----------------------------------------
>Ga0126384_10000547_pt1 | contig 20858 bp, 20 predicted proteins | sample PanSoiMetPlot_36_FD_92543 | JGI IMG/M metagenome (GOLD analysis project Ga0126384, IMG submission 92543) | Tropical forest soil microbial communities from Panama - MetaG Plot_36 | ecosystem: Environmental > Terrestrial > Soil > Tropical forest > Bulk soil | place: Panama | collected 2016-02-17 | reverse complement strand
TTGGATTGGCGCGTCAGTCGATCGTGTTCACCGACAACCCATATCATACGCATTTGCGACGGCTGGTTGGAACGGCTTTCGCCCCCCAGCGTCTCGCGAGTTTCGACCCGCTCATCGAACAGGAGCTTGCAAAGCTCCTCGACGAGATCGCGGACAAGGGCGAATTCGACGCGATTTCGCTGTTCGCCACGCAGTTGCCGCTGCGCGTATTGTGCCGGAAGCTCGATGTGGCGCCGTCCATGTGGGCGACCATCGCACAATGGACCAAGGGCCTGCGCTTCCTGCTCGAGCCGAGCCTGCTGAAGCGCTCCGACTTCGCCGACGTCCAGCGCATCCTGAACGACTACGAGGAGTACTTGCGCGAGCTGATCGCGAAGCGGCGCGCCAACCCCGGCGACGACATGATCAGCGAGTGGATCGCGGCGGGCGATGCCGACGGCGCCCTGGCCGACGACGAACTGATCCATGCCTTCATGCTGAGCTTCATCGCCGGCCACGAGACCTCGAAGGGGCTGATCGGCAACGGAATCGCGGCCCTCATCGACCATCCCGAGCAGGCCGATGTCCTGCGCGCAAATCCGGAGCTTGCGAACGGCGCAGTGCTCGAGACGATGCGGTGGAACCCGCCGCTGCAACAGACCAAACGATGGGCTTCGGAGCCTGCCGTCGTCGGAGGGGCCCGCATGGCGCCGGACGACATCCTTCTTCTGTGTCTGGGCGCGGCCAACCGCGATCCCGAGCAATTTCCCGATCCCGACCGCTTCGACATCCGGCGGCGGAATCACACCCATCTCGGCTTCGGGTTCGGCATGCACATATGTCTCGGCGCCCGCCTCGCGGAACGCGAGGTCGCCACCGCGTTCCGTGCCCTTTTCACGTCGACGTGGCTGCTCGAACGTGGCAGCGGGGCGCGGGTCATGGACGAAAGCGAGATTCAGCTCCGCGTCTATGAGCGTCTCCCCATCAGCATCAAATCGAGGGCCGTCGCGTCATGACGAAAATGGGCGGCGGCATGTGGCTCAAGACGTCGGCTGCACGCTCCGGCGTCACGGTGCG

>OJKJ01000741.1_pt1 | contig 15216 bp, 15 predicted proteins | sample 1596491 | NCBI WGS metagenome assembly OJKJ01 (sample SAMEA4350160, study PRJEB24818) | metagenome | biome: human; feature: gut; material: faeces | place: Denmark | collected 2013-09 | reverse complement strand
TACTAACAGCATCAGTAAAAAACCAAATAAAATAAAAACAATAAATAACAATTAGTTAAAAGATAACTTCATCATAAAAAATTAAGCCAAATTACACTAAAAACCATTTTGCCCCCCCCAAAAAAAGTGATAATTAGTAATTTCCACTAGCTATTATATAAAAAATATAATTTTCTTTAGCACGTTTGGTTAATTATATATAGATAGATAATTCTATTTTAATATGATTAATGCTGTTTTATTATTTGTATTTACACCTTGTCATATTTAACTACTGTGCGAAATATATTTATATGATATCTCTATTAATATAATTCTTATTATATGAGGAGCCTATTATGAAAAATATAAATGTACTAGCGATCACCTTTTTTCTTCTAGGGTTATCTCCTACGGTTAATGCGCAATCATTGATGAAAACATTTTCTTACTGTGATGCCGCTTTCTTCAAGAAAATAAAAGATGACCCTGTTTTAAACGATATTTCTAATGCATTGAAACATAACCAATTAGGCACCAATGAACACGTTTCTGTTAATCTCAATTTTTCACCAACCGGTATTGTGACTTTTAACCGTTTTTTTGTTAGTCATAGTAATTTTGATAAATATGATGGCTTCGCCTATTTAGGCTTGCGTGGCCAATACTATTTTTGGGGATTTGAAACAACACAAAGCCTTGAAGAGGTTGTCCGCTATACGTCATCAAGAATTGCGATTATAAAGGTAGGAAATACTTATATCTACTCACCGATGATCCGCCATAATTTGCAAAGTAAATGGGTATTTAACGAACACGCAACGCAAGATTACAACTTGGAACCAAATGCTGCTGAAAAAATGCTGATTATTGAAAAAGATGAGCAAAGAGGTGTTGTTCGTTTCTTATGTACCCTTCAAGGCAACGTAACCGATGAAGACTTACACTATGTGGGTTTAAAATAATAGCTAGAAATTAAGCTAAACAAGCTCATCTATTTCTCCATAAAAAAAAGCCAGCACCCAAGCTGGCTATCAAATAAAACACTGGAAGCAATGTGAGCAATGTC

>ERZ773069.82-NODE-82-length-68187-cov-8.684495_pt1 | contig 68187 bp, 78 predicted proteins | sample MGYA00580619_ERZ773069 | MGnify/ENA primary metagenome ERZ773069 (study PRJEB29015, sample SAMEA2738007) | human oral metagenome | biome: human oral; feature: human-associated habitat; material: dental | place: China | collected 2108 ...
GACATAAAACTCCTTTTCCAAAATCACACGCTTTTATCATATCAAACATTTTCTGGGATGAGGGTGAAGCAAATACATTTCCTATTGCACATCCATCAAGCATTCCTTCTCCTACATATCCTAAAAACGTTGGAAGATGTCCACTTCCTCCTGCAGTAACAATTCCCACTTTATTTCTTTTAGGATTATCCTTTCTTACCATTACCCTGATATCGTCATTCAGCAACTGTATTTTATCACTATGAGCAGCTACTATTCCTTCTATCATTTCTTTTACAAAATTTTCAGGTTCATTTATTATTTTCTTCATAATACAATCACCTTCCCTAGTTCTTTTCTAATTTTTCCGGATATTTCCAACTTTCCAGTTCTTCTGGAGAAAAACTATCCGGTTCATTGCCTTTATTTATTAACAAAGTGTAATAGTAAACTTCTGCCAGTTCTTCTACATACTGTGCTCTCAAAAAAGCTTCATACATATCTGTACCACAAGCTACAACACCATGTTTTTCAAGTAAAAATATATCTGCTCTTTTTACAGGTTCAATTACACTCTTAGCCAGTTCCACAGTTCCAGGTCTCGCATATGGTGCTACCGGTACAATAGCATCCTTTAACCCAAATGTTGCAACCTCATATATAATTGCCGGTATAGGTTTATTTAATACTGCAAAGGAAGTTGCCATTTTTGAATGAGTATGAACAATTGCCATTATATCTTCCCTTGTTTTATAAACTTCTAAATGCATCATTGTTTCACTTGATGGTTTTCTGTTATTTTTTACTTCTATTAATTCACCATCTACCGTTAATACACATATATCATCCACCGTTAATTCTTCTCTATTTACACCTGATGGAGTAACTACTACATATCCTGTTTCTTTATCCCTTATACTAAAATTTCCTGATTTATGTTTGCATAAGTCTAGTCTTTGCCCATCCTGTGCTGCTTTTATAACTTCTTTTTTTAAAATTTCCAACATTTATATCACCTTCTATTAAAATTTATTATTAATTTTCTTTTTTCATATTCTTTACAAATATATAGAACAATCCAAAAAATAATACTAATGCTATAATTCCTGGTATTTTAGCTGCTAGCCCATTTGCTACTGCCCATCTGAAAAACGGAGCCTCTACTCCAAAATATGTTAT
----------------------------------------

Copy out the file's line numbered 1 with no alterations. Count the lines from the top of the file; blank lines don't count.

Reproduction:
>Ga0126384_10000547_pt1 | contig 20858 bp, 20 predicted proteins | sample PanSoiMetPlot_36_FD_92543 | JGI IMG/M metagenome (GOLD analysis project Ga0126384, IMG submission 92543) | Tropical forest soil microbial communities from Panama - MetaG Plot_36 | ecosystem: Environmental > Terrestrial > Soil > Tropical forest > Bulk soil | place: Panama | collected 2016-02-17 | reverse complement strand